What is Molar Conductivity?

Molar Conductivity

Know in one minute about molar conductivity

  • Molar conductivity refers to the conducting power of ions in a solution.
  • Its unit is S.m2.mol-1 (Siemens X meter square per mol).
  • The molar conductance of a solution depends upon its nature, concentration, and temperature.
  • As the concentration decreases, molar conductance increases.
  • Its formula is λm = Κ * V .
  • To calculate the molar conductance of a mixture we add the limiting molar conductivity of its ions.
  • Molar conductance is the conductivity at infinite dilution.


Welcome to all science enthusiasts, in this article we will discuss one of the significant topics in physical chemistry which is Molar Conductivity.

Further going through the complete article we will get familiar with topics like limiting molar conductance, unit, formula, and variation in molar conductance.

Molar Conductivity

It refers to the conductivity of an electrolyte in a solution when 1 mole ( 6.022 X1023  ions) of electrolyte is dissolved in a solution.

Represented by λm (lambda).

The formula for Molar conductivity

λm = κA/ l

λm = κ ✕ V ( when length = 1 and hence A=V)

Where κ (kappa)  is conductivity.

A is an area of cross-section of electrodes

l  is the distance between electrodes and,

V is a volume of solution (1).


The general S.I. unit is S.m2.mol-1 (Siemens × meter square per mol).

 Additionally, it also has some other SI units  like,

  • S m-1 L mol-1 (Siemens liter per mol per meter).
  • MilliSiemen ( 10-3 S).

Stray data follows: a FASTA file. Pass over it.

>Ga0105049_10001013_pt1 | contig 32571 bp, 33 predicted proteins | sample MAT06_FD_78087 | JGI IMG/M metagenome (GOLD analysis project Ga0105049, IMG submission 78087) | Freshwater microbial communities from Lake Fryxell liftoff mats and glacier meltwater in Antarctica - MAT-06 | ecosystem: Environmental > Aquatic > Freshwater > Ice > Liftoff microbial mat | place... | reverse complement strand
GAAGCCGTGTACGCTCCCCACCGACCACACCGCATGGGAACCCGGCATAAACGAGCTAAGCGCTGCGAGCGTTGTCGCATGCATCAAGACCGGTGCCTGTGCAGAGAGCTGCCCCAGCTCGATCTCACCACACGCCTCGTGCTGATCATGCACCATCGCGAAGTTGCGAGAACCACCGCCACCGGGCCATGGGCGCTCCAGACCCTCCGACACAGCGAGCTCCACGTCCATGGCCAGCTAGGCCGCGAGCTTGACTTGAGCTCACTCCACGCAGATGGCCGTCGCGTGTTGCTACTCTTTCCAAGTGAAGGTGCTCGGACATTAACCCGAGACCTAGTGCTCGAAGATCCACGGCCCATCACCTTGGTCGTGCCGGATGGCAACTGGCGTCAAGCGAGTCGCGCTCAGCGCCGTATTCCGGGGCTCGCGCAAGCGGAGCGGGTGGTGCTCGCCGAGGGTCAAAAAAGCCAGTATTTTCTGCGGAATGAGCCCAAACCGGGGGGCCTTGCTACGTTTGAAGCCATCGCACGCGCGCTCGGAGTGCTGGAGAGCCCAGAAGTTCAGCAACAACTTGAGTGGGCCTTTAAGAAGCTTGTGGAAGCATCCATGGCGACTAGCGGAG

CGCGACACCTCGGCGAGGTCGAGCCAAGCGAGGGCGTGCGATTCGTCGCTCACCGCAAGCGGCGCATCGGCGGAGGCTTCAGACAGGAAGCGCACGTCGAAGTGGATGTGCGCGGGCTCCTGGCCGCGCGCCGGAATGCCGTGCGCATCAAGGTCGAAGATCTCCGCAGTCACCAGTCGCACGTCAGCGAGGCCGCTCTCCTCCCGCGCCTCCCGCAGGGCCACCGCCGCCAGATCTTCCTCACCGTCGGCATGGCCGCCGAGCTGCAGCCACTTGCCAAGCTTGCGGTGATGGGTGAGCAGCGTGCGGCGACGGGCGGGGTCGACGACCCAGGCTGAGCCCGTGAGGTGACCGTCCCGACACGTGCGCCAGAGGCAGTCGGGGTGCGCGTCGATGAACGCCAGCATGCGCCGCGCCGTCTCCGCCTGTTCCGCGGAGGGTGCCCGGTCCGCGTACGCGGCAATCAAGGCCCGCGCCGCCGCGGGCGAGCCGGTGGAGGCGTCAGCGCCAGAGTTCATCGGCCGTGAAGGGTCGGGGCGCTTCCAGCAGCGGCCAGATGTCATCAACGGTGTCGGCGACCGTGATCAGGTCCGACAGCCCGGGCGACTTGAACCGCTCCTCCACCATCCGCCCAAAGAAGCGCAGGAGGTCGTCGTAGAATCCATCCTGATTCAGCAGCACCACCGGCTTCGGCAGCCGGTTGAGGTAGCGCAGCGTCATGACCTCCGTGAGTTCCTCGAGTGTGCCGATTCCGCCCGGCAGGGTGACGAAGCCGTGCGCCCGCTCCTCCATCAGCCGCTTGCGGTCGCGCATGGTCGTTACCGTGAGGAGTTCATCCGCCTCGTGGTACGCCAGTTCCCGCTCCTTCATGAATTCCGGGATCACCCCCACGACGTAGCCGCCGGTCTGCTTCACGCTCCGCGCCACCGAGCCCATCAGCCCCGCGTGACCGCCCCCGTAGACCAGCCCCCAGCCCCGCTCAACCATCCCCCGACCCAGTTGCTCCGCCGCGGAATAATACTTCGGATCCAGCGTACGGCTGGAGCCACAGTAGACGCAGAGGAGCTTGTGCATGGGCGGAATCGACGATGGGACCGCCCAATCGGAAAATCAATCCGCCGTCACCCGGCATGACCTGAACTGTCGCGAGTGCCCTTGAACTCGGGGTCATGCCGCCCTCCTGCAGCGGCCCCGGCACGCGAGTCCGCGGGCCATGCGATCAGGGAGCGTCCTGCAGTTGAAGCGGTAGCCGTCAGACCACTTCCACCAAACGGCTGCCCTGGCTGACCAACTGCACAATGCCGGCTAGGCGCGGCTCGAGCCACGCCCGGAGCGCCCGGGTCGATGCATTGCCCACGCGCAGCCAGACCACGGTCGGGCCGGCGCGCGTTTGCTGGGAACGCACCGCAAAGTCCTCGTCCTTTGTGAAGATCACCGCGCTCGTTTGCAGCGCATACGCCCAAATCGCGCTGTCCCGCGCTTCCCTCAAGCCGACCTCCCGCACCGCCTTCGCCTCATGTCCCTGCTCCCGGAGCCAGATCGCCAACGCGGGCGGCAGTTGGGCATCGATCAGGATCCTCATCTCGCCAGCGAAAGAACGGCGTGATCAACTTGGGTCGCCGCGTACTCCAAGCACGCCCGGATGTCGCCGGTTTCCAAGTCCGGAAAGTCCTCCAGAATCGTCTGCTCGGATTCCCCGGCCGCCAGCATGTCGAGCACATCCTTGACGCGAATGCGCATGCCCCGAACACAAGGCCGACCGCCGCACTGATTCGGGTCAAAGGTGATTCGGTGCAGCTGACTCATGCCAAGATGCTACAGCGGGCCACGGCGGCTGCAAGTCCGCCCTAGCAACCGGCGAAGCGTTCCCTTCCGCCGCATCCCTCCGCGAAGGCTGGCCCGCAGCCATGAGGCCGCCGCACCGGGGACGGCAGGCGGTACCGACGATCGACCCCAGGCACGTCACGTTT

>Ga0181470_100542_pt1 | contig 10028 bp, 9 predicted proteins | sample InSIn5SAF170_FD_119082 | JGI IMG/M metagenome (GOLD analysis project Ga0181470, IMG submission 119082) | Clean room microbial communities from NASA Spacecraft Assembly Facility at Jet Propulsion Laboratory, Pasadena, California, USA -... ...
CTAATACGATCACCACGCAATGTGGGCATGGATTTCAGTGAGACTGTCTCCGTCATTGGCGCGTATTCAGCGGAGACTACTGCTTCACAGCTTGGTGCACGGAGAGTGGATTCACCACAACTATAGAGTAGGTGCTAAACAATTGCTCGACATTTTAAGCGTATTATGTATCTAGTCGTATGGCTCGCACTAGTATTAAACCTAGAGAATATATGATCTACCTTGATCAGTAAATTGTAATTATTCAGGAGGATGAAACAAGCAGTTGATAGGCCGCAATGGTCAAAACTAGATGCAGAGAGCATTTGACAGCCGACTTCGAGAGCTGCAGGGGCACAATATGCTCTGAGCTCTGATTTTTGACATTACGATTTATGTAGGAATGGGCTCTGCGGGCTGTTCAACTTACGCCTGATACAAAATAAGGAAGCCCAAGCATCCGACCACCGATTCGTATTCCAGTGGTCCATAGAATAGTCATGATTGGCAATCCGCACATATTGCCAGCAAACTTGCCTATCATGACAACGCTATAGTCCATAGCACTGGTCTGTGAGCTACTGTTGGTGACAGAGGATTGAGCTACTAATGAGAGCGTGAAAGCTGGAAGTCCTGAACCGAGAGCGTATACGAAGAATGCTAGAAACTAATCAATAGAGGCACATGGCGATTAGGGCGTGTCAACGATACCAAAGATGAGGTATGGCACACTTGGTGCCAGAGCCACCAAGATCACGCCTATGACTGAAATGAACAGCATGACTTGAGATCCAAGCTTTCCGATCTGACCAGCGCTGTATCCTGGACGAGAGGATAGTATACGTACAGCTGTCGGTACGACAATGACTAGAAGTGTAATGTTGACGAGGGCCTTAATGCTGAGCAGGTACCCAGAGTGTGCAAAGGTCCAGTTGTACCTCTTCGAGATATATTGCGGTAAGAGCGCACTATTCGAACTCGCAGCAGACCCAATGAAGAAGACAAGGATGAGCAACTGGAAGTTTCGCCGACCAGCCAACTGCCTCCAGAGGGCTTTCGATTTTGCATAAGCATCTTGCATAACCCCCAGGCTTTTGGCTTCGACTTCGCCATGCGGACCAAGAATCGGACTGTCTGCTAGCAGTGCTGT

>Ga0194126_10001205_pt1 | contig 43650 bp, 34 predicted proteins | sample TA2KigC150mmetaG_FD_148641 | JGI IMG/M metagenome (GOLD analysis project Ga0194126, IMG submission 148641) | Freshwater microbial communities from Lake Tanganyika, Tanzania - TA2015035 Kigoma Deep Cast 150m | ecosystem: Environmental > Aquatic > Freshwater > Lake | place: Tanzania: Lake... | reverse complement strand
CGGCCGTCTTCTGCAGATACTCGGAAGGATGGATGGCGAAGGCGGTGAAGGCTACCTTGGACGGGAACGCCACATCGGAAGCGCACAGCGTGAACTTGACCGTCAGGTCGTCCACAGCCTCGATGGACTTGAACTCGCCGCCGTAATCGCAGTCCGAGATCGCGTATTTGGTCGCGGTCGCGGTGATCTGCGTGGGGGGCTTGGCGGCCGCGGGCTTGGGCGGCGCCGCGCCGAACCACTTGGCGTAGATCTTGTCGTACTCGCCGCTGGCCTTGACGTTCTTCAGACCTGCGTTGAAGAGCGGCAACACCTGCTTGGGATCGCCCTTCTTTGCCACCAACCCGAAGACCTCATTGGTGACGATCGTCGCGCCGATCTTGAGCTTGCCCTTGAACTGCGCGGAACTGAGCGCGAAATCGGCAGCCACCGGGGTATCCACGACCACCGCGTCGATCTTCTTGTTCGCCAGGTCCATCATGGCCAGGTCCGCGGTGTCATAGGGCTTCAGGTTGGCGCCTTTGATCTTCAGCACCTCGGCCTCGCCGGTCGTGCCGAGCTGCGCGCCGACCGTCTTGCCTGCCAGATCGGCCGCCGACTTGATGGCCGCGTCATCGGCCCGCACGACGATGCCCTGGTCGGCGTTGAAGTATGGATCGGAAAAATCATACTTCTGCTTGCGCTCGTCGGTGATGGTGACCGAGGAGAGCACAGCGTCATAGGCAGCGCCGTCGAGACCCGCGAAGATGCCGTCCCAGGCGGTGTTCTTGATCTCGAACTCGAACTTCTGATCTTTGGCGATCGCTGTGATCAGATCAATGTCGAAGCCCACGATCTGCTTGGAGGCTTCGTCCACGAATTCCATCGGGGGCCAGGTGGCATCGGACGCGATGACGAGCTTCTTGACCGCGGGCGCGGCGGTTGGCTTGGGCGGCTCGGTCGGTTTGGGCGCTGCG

The molar conductivity is different for different types of elements.



Molar Conductivity (*10-4  )

1. Potassium (K+) 73.5
2. Nitrate(NO3) 71.4
3. Hydroxide(OH) 198.6
4. Sodium(Na+) 50.1
5. Ammonium(NH3+) 73.5
6. Lithium (Li+) 38.7
7. Silver(Ag+) 69.1
8. Bromide(Br) 78.1
9. Iodide(I) 76.8
10. Chloride(Cl) 76.3
11. Fluoride(F) 54.4

Variation in Molar Conductivity

It is a property of electrolytes and it varies from one electrolyte to another. Thus, depends on the concentration of electrolytes.

When concentration increases molar conductivity decreases and vice versa.

It also depends upon the following factors :

  • Nature of Electrolyte – the number of ions is proportional to conductivity.
  • The concentration of the solution – when dilution increases, conductivity increases.
  • Temperature – rise in temperature increases conductivity.

Moreover, the concentration of electrolytes plays an important role in the variation of molar conductance. Let us understand the variation with the help of a graph.

Note: units in the graph are – for Λm  S.cm2.mol-1 and for concentration (mol/L)1/2

Variation in molar conductivity

In this graph, we can see that Acetic acid being a weak electrolyte shows a sudden increase in molar conductivity when it is further diluted, while KCl (potassium chloride) is a strong electrolyte but still shows a very minimal increase in its molar conductivity.

This happens because on dilution the total volume V of a solution containing one mole of electrolyte increases (1).

Molar Conductivity of NaCl (Sodium Chloride)